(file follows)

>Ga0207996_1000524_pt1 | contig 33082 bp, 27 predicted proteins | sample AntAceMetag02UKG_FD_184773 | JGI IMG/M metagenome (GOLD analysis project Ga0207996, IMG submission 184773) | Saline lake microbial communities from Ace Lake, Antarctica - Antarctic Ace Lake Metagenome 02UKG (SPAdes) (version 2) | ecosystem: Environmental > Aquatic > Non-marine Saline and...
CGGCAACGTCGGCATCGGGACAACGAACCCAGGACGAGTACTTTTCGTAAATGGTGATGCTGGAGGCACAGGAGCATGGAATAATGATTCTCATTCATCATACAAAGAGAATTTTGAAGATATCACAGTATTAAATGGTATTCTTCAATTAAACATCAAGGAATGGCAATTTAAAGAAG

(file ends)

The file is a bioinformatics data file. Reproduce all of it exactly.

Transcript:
>Ga0207996_1000524_pt1 | contig 33082 bp, 27 predicted proteins | sample AntAceMetag02UKG_FD_184773 | JGI IMG/M metagenome (GOLD analysis project Ga0207996, IMG submission 184773) | Saline lake microbial communities from Ace Lake, Antarctica - Antarctic Ace Lake Metagenome 02UKG (SPAdes) (version 2) | ecosystem: Environmental > Aquatic > Non-marine Saline and...
CGGCAACGTCGGCATCGGGACAACGAACCCAGGACGAGTACTTTTCGTAAATGGTGATGCTGGAGGCACAGGAGCATGGAATAATGATTCTCATTCATCATACAAAGAGAATTTTGAAGATATCACAGTATTAAATGGTATTCTTCAATTAAACATCAAGGAATGGCAATTTAAAGAAG